Classical music in Australia is derived from our European history and traditions. It is generally notated, written for specific instruments, and follows defined structures. Contemporary classical or ‘new music’ does away with and redefines some traditional approaches. Classical music has multiple forms, some of the best known of which are early or medieval music, baroque, classical, romantic, contemporary and new music.
In Australia, as in other countries, orchestral activity is at the heart of Western classical music. Orchestras reach the largest audiences, provide the most reliable employment for classical performers, and are often synonymous with the cultural identity of a city. There are over ten professional orchestras in Australia and many excellent part time professional orchestras and a few pro-am orchestras. All present regular concert recitals, and many collaborate with other companies, release recordings, tour, and run workshops. In addition, dozens of youth and community orchestras present concerts around the country.
The six major state capital cities each have a full-time orchestra, originally established and owned by the ABC (Australian Broadcasting Corporation). Over a period of years in recent times these orchestras moved apart from the ABC and by 2006 were all totally independent and locally owned. So named because they retain sufficient numbers and ability to play the great symphonic repertoire, a symphony orchestra can have up to 110 players on stage, more for some repertoire. These orchestras each give subscription programs in their home states, support local and visiting productions, tour regionally, and run extensive education programs.
These orchestras are:
- Adelaide Symphony Orchestra (ASO)
- Melbourne Symphony Orchestra (MSO)
- Queensland Symphony Orchestra (QSO)
- Sydney Symphony Orchestra (SSO)
- Tasmanian Symphony Orchestra (TSO)
- West Australian Symphony Orchestra (WASO)
There are also two full-time pit orchestras, so named because they perform in the orchestra pit in front of the stage of large theatres, who support the national opera and ballet companies, Opera Australia and the Australian Ballet. They are:
Owned and operated by Opera Australia, Sydney’s Australian Opera and Ballet Orchestra gives some 175 opera performances, and over 80 ballet performances. Orchestra Victoria is a subsidiary of the Australian Ballet and performs for The Australian Ballet, Opera Australia, Victorian Opera and The Production Company in Melbourne.
Chamber and Part Time Orchestras
The Australian Chamber Orchestra (ACO), was established in 1975 by its musician members and is led by violinist Richard Tognetti, who has been at the helm since 1989. Several group members play on remarkable and rare 17th century stringed instruments. This full-time group tours extensively nationally and internationally, presents varied and adventurous programming, and has built a stellar international reputation for the quality of their work.
As their name suggests the Australian Brandenburg Orchestra specialise in, but are not limited to, music of the Baroque period. This Sydney based group led by Paul Dyer play on period instruments, perform nationally and regionally and have released sixteen recordings with ABC Classics include five ARIA Award winners for Best Classical Album.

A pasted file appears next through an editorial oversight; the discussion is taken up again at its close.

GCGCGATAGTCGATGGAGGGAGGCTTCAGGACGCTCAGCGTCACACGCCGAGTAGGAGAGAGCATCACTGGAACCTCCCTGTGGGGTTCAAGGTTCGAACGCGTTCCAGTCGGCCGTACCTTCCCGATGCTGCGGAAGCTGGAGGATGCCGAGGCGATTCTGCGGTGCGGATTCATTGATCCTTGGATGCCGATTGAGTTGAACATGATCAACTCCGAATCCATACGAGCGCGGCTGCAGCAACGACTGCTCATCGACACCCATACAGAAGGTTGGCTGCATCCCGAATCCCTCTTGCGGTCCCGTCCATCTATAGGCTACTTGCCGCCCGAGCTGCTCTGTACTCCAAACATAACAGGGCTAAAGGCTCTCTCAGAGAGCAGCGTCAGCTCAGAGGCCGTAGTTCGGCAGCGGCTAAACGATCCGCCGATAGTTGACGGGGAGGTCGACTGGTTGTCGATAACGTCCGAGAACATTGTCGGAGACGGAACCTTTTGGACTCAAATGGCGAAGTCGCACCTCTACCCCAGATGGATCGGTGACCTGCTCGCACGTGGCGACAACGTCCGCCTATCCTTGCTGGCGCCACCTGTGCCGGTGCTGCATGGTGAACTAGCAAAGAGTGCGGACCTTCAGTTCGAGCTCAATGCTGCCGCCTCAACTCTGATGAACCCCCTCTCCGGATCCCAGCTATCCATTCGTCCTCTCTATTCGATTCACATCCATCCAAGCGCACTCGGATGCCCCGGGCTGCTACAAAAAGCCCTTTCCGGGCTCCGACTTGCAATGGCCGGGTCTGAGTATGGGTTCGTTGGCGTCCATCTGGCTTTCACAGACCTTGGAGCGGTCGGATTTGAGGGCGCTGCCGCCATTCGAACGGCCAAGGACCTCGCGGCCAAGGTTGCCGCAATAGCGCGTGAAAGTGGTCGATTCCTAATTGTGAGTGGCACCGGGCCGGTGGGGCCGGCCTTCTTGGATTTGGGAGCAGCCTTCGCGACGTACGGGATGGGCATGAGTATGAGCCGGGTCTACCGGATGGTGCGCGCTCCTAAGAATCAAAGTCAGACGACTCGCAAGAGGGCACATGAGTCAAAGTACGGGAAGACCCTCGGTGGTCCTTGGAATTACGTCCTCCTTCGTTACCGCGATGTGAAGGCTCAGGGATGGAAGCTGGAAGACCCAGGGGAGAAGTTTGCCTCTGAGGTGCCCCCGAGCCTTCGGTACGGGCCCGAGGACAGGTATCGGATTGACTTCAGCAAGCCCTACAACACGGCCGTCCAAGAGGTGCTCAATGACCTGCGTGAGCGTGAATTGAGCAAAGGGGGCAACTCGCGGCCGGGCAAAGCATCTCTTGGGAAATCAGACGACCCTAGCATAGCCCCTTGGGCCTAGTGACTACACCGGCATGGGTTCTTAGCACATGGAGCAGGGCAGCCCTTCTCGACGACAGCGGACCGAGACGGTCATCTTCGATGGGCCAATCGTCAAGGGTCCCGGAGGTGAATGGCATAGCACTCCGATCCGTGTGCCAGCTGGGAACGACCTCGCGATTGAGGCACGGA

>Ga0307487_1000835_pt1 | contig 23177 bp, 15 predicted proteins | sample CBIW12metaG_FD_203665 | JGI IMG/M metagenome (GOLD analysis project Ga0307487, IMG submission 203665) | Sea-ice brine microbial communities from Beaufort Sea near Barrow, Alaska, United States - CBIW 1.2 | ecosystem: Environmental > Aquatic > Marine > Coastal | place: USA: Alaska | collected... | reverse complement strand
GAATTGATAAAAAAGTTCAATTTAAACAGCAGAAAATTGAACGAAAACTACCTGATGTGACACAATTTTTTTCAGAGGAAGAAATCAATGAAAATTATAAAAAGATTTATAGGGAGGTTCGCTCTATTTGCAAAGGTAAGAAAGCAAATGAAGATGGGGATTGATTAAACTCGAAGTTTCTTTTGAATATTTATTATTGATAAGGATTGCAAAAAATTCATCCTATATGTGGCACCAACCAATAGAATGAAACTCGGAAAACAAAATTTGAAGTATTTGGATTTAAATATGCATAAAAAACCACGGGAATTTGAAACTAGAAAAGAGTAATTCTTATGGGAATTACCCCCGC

Canberra Symphony Orchestra (CSO) performs its concert series in Llewellyn Hall, Australian National University. It has grown from grass roots beginnings in 1950 to being a fully professional part-time orchestra for the Nation’s capital. It offers an annual subscription program and a number of well received matinee and outdoor concerts and an Annual Prom at Government House, Yarralumla.
The Darwin Symphony Orchestra (DSO) is based in the remote capital of the Northern Territory, Darwin. It draws its membership from the professional, semi-professional, student and amateur musicians in Darwin. It stages regular annual concerts on an annual basis and tours to remote locations including Arnhem Land and Groote Eylandt, as well as Alice Springs, Tennant Creek and Katherine.
Other part time orchestras in Australia include:
Youth orchestras are community-based rather than school-based, play a key role in the development of young payers, and can provide a pathway to professional career as a performer. The Australian Youth Orchestra (AYO) is a national youth orchestra, whose members are selected through national auditions. It performs nationally and tours internationally. Each of the major capital cities has a youth orchestra association that manages one or more orchestras. These orchestras meet year-round. The best orchestras in each of these associations are of very high standard. Apart from the AYO they are:
- Adelaide Youth Orchestra
- Canberra Youth Music
- Darwin Youth Orchestra
- Melbourne Youth Music
- Queensland Youth Orchestras
- Sydney Youth Orchestra
- Tasmanian Youth Orchestra
- Western Australian Youth Music Association
Music Australia has estimated there are well over 100 youth and community based orchestras in Australia. Our research has shown this to be diverse and creative sector embracing all age groups and playing a wide range of music. Read more about community music.